Google Now is the search giant’s newest attempt to make the smart phone smarter. The intelligence layer running within the Google mobile app saves users the trouble of looking for desired apps themselves. Instead, Google Now searches for you and surfaces with the right app at just the right time.
The program is going to get even smarter, as it will soon start pulling in data from third-party apps to show even more information.
Calling out the change on their blog, Google wrote:
“In the morning, catch up on news of the day with cards from The Guardian. On your commute, Pandora can give you recommendations for music to play, based on what you like, or you can be reminded to complete your daily French lesson on Duolingo. During your downtime, you can take care of the groceries, with a card from Instacart reminding you to stock up on the things you often order. If you’re planning a trip and looked up places to stay on your Airbnb app but couldn’t make up your mind, you’ll see Now cards from Airbnb for the location and dates you’ve researched. And when you land at an airport, you’ll see a card to order a Lyft.”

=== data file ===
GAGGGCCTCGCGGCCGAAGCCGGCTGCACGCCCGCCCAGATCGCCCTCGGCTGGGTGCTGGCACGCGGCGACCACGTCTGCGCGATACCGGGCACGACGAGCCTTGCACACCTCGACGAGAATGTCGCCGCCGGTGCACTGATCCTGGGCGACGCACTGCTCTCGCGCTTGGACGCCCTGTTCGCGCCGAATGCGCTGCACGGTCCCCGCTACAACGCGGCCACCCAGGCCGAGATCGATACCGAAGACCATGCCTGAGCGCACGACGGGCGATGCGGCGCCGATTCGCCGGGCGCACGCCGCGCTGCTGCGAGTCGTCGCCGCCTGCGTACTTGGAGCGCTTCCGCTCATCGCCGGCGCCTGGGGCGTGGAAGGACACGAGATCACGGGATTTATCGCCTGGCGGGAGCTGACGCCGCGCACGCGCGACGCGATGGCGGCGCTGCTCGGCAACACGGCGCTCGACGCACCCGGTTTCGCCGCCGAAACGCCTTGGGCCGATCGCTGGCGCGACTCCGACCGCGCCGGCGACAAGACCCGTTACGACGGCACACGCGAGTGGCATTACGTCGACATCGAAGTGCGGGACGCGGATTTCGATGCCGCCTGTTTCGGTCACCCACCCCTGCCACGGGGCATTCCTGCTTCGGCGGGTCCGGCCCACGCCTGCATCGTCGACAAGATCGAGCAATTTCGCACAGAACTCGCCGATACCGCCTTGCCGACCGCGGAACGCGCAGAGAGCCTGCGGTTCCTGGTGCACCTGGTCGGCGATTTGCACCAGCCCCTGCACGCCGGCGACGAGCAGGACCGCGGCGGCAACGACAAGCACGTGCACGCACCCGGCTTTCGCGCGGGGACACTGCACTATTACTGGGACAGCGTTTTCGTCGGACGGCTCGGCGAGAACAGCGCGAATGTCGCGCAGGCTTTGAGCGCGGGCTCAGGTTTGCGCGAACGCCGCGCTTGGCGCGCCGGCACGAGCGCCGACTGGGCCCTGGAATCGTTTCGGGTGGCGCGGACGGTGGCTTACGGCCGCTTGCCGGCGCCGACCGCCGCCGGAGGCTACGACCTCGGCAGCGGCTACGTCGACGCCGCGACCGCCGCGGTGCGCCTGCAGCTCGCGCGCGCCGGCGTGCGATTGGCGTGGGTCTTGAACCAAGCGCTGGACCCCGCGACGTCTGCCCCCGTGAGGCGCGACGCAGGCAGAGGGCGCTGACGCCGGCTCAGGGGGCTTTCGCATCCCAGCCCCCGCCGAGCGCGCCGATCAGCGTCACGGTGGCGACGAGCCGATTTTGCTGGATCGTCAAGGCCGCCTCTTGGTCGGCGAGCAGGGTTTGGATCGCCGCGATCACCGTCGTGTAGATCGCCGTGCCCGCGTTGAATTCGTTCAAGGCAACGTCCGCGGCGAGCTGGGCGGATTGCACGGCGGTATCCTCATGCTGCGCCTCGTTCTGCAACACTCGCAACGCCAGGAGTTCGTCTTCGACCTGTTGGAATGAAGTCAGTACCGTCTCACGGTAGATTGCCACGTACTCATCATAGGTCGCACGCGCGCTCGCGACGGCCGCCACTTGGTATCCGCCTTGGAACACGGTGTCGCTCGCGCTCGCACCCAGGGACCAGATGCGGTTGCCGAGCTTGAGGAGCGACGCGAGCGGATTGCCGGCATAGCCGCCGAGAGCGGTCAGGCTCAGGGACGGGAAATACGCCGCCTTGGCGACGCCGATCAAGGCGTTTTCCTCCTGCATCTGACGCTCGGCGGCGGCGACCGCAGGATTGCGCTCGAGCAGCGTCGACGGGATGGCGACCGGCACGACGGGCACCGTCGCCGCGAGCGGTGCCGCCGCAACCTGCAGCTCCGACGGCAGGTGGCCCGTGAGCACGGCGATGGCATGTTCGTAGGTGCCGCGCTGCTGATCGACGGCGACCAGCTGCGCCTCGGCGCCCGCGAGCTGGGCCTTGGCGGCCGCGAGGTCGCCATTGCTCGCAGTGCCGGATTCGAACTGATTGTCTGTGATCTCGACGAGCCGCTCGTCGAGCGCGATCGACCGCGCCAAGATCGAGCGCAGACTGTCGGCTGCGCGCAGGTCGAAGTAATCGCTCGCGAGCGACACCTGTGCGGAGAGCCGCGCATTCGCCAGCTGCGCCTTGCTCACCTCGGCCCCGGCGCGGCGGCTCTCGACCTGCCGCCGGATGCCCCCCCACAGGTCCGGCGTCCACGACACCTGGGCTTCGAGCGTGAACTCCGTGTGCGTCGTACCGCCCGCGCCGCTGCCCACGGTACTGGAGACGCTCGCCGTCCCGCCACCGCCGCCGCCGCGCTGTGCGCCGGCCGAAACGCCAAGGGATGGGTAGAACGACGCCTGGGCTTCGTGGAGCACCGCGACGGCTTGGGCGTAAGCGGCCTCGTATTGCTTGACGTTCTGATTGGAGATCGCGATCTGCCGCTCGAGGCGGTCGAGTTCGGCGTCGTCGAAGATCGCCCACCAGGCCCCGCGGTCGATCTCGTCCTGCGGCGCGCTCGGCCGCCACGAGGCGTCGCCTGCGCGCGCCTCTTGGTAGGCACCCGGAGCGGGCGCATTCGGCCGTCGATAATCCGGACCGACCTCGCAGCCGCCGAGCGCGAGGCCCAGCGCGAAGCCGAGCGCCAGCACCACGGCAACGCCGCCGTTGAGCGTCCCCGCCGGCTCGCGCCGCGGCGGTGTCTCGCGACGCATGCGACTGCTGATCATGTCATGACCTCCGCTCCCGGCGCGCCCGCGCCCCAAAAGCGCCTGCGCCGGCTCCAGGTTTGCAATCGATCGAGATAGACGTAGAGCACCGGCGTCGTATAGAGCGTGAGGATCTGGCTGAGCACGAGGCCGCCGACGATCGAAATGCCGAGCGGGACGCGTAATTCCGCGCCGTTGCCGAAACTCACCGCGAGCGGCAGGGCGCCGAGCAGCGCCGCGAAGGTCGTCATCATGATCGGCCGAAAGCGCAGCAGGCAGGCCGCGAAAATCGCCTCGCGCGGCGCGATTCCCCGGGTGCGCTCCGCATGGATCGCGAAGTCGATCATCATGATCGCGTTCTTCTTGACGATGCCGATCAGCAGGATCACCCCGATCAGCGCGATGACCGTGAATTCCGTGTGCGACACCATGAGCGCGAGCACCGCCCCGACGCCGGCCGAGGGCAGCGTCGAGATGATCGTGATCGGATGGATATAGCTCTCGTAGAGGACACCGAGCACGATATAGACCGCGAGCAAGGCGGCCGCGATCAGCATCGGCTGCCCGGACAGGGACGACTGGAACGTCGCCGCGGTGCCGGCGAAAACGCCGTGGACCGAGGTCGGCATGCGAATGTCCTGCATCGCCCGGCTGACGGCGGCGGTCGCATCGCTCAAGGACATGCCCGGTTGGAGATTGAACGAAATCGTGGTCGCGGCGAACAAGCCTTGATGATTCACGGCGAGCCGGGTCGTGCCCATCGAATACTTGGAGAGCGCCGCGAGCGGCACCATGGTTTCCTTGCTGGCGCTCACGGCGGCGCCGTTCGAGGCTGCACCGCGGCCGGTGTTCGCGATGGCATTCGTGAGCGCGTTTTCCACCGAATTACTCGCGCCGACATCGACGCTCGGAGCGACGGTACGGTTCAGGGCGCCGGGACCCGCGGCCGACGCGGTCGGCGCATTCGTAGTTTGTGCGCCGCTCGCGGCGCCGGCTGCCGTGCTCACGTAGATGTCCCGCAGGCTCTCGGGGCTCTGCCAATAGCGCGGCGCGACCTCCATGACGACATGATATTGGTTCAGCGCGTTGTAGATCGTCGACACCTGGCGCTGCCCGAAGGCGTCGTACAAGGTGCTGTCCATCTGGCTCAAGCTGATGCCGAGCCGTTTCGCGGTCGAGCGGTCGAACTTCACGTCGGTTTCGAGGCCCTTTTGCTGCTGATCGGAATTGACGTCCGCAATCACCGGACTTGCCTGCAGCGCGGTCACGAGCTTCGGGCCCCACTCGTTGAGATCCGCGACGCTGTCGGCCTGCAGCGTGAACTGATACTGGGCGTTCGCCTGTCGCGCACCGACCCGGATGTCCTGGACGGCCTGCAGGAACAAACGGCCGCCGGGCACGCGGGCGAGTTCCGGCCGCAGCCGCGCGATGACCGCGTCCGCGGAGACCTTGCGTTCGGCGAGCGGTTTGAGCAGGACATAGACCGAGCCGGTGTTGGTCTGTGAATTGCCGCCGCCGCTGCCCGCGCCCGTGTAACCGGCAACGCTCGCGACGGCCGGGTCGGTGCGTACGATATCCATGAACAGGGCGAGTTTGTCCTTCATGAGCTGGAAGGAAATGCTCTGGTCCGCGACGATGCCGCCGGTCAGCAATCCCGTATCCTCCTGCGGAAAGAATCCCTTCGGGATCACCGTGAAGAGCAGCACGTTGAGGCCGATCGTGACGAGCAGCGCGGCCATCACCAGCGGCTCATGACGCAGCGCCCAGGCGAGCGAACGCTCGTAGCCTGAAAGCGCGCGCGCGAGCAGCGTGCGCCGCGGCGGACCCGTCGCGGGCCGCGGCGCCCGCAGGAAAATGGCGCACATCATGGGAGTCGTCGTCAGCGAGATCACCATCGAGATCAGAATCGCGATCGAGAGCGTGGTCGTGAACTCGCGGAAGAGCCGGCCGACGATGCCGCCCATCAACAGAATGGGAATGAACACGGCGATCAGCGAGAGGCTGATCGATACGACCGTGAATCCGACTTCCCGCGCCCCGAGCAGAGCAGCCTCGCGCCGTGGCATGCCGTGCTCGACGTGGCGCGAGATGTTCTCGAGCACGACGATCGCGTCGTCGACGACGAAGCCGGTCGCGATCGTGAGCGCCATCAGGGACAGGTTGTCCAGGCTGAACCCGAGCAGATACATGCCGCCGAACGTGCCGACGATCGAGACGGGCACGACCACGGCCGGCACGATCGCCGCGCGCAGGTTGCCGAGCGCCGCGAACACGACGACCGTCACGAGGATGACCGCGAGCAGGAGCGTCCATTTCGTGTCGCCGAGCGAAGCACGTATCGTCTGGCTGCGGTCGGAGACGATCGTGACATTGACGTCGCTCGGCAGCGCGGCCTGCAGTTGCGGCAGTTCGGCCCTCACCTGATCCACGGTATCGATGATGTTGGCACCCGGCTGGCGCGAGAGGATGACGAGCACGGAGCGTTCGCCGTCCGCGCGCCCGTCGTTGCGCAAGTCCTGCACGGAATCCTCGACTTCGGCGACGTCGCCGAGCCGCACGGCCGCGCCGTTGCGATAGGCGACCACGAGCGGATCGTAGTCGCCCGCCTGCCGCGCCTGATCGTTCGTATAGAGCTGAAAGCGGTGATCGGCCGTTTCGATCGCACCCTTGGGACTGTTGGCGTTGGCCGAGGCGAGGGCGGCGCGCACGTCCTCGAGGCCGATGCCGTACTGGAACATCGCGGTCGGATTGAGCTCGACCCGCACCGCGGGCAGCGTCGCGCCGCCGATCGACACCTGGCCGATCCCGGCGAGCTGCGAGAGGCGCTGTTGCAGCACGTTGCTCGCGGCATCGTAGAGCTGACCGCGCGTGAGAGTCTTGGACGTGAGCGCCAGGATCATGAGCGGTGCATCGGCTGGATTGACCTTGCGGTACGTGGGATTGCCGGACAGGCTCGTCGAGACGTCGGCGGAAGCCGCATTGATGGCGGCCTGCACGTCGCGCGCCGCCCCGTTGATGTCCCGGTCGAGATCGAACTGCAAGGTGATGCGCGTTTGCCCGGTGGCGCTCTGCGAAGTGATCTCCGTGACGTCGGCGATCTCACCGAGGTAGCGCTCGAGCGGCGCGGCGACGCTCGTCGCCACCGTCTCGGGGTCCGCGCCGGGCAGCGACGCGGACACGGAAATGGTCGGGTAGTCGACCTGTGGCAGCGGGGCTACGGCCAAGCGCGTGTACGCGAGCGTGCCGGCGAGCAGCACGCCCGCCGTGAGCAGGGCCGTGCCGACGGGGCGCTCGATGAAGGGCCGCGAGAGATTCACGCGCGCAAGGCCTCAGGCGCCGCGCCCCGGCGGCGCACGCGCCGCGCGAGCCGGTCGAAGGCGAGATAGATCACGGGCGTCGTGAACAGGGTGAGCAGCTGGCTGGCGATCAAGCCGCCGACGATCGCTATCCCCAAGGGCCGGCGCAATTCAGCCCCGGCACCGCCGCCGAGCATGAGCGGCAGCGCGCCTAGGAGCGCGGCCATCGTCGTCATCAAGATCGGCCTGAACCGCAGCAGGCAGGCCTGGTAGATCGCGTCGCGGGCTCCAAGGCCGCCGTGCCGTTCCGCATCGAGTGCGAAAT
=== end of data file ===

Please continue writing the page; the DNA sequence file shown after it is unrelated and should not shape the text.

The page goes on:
More than 40 new third-party apps will now integrate directly with Google Now. Notable additions include Airbnb, Instacart, Lyft, Pandora, Shazam, eBay and Belly. Snippets of relevant info from these apps will appear in the form of “cards” or pop-ups that appear on the home screen of Android smartphones.
Before, Google Now cards used to show updates on things like traffic, weather, sports teams, TV shows and upcoming reservations. The programs knew to send the updates based on previous account activity.
For example, in the past a Google Now card might pop up asking you if you’d like to make a reservation if you were away from your home location and searching Airbnb. Now a reservation reminder will come directly from room-sharing app itself, albeit in the form of a Google Now card.
Google Now is available as a software opt-in for any smartphone running Android 4.1 or later, or about half the Android phones that are out there today. While often compared with Apple’s Siri, the two takes on “virtual personal assistant” are quite different in what they do.